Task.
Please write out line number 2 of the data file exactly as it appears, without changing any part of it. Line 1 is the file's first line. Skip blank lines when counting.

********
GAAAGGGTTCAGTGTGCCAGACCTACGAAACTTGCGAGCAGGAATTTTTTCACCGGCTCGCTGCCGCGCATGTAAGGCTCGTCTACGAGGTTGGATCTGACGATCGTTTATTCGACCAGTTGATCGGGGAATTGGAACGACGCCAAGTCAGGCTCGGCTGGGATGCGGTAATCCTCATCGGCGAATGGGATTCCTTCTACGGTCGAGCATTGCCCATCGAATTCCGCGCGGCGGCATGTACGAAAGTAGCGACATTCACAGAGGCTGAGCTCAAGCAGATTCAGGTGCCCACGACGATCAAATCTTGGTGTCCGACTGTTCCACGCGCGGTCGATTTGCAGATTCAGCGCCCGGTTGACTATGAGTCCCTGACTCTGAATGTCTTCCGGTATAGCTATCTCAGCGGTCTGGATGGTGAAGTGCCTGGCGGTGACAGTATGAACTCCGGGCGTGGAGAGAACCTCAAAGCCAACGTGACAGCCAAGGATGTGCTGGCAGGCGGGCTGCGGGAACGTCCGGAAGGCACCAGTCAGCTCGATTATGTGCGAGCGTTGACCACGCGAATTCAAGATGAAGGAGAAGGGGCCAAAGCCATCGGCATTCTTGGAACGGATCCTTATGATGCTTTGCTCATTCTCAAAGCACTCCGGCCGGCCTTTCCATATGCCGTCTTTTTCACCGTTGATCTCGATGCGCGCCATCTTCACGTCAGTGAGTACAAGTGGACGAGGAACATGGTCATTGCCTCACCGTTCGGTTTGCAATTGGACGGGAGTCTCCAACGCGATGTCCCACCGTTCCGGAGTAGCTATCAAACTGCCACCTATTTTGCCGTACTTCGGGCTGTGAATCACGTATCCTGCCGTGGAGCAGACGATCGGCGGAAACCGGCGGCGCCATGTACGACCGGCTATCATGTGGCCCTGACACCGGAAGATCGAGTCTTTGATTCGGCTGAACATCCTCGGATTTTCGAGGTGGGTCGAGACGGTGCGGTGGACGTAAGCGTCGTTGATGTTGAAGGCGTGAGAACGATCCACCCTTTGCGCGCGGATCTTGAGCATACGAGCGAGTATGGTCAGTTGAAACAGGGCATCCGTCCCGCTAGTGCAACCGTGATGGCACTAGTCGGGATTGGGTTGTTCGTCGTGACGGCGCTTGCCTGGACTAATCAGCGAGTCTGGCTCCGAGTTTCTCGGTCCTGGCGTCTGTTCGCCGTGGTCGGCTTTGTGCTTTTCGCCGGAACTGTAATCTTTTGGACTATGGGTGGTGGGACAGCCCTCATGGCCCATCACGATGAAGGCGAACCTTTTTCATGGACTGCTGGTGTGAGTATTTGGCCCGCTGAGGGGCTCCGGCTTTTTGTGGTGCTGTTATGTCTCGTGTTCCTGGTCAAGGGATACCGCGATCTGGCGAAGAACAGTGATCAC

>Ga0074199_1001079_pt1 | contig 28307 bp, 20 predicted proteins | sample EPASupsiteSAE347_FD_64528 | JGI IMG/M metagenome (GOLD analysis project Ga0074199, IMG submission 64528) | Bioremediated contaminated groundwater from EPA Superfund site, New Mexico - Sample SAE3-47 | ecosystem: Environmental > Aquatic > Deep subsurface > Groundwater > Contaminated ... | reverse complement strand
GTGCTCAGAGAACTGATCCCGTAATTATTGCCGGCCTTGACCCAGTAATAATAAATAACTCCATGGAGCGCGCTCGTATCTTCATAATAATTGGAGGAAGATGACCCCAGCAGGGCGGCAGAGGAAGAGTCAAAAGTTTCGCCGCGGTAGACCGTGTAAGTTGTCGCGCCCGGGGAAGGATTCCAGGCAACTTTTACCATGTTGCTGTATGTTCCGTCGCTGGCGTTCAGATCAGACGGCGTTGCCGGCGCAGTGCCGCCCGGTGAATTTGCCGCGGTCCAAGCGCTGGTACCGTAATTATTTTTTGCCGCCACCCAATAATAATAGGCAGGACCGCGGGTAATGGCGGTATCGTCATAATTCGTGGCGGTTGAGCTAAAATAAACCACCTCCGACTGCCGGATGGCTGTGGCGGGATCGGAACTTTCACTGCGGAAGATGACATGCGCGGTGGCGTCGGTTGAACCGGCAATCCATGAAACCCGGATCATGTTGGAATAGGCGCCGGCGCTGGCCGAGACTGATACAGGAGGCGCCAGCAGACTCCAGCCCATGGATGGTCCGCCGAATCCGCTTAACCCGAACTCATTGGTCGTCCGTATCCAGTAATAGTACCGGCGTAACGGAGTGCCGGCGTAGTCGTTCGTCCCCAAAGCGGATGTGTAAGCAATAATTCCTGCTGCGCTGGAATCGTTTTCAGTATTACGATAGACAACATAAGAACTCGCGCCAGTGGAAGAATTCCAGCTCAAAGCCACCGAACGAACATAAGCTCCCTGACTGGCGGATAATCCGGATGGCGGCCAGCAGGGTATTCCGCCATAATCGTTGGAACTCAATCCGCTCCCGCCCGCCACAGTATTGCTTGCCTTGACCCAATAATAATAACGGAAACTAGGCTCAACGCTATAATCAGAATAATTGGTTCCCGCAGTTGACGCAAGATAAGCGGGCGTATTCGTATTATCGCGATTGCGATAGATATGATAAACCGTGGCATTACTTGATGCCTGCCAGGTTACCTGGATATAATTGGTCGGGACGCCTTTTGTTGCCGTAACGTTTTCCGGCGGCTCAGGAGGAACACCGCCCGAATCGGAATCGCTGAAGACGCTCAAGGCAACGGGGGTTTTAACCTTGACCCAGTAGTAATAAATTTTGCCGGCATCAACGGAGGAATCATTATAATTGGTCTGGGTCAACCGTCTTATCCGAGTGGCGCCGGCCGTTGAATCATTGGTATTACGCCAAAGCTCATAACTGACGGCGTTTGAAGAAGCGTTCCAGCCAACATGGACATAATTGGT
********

>Ga0074199_1001079_pt1 | contig 28307 bp, 20 predicted proteins | sample EPASupsiteSAE347_FD_64528 | JGI IMG/M metagenome (GOLD analysis project Ga0074199, IMG submission 64528) | Bioremediated contaminated groundwater from EPA Superfund site, New Mexico - Sample SAE3-47 | ecosystem: Environmental > Aquatic > Deep subsurface > Groundwater > Contaminated ... | reverse complement strand